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Liam Rivera
Liam Rivera

Practice Of Brahmacharya LINK



In order to be the best version of ourselves and to use our energy in the right way, we need first of all to listen to what our bodies need. After all, to be able to spread our message to the world and really make the most of what we learn from our yoga practice, we need to have enough energy within ourselves.




Practice of Brahmacharya



In the Hindu, Jain, and Buddhist monastic traditions, brahmacharya implies, among other things, the mandatory renunciation of sex and marriage.[2] It is considered necessary for a monk's spiritual practice.[3] Western notions of the religious life as practiced in monastic settings mirror these characteristics.


In ancient and medieval era Indian texts, the term brahmacharya is a concept with a more complex meaning indicating an overall lifestyle conducive to the pursuit of sacred knowledge and spiritual liberation.[9] Brahmacharya is a means, not an end. It usually includes cleanliness, ahimsa, simple living, studies, meditation, and voluntary restraints on certain foods (eating only Sattvic food), on intoxicants, and on sexual behavior (both sex and masturbation, in some schools of thought).[9][10]


Brahmacharya is traditionally regarded as one of the five yamas in Yoga, as declared in verse 2.30 of Patanjali's Yoga Sutras.[11] It is a form of self-restraint regarded as a virtue, and an observance recommended depending on an individual's context. For a married practitioner it means marital fidelity (not cheating on one's spouse); for a single person it means celibacy.[12][13] Shandilya Upanishad includes brahmacharya as one of ten yamas in Chapter 1, defining it as "refraining from sexual intercourse in all places and in all states in mind, speech or body".[14]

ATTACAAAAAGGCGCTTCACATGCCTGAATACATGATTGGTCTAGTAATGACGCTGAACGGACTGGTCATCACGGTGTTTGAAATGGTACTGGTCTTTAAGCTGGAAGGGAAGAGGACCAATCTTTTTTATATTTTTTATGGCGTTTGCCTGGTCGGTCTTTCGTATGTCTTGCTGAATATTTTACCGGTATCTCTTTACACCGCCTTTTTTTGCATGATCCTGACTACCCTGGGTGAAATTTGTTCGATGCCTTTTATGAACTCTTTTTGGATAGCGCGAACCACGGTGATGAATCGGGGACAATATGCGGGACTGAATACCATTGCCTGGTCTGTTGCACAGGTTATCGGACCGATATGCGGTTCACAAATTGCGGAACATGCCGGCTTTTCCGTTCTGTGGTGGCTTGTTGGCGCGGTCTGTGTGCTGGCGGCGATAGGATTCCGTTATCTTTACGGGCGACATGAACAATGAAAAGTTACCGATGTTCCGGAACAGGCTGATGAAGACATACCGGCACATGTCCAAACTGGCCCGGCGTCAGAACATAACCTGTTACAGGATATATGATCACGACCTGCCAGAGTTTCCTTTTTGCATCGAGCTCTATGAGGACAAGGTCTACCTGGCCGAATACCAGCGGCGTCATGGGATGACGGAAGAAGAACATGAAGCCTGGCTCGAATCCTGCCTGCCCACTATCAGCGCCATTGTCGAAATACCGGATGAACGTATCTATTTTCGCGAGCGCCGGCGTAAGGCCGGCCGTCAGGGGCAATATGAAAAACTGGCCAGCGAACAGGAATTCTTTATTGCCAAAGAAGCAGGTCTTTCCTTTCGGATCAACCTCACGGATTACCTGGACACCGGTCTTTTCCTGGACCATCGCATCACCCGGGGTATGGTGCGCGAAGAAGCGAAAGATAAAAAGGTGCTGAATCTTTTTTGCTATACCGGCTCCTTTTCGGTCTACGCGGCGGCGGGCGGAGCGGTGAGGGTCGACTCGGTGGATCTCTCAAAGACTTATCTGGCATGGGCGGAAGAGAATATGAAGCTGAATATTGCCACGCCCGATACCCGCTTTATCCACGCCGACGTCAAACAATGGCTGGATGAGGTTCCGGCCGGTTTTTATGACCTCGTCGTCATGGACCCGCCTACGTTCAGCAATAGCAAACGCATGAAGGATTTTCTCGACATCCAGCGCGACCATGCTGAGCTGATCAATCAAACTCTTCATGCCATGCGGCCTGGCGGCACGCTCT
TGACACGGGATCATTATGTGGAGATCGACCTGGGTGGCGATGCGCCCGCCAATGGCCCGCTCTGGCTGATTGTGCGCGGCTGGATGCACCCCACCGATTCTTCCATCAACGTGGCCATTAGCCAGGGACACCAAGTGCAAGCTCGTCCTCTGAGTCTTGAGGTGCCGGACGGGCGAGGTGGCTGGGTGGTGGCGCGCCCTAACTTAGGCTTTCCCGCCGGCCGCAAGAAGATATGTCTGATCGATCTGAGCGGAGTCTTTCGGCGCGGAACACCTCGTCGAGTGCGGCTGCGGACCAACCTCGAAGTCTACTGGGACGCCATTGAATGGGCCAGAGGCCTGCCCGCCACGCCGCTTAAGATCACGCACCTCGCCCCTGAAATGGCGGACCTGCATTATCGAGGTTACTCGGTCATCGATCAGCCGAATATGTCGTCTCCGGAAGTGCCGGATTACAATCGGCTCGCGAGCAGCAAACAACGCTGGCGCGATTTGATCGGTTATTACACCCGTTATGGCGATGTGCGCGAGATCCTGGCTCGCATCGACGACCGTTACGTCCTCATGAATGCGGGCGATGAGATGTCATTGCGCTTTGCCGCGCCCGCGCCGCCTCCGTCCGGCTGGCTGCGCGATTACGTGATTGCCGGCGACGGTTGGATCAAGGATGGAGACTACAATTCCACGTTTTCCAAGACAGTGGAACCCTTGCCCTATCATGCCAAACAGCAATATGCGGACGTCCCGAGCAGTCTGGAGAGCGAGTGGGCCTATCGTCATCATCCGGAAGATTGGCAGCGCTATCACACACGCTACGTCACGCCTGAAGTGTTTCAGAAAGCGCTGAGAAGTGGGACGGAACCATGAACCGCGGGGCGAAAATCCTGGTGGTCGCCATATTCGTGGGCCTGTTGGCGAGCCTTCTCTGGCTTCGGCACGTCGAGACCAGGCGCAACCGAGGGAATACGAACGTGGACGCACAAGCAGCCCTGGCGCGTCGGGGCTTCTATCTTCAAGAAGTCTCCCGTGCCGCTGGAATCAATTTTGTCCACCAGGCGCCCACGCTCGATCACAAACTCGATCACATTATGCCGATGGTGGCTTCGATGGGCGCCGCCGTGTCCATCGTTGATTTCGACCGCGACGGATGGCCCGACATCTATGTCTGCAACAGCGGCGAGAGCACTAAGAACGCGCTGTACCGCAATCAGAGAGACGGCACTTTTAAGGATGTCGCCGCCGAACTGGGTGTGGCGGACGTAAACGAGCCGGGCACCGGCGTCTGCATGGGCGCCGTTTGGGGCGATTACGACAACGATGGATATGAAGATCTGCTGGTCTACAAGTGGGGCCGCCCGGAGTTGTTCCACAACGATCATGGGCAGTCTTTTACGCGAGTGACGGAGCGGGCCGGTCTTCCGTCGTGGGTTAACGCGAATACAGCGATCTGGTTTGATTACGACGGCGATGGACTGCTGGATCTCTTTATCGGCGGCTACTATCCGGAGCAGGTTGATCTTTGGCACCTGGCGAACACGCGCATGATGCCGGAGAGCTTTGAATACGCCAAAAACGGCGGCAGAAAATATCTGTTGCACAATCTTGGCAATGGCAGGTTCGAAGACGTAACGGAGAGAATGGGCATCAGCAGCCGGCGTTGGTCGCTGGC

The great epic Mahabharata describes the objective of brahmacharya as knowledge of Brahman (Book Five, Udyoga Parva, the Book of Effort).[18] Brahmacharya leads one to union with the Supreme Self (Chapter 43). By subduing desire, the practice of self-restraint enables the student to learn, pay attention in thought, word and deed to the guru (teacher), and discover the truth embodied in the Vedas and Upanishads. According to the epic, the practice of studying and learning requires the "aid of time," as well as personal effort, ability, discussion, and practice, all of which are helped by the virtue of brahmacharya.[18] A brahmachāri should do useful work, and the earnings he obtains should be given away as dakshina ("fee," "gift of thanks") to the guru. The epic declares that brahmacharya is one of twelve virtues, an essential part of angas in yoga and the path of perfecting perseverance and the pursuit of knowledge.[18]


Brahmacharya is one of the five major vows prescribed for the śrāvakā (layman) and ascetics in Jainism. For those Jains who adopt the path of monks, celibacy in action, words and thoughts is expected. For lay Jains who are married, the virtue of brahmacharya requires remaining sexually faithful to one's chosen partner.[20] For lay Jains who are unmarried, chaste living requires Jains to avoid sex before marriage.[21] Uttam brahmacharya (Supreme Celibacy) is one of the ten excellencies of a Jain monk.[22] Brahmacharya is mentioned as one of the das dharma (ten virtues) in ancient Jain texts like Tattvartha Sutra, Sarvārthasiddhi and Puruşārthasiddhyupāya.[23]


Naradaparivrajaka Upanishad sug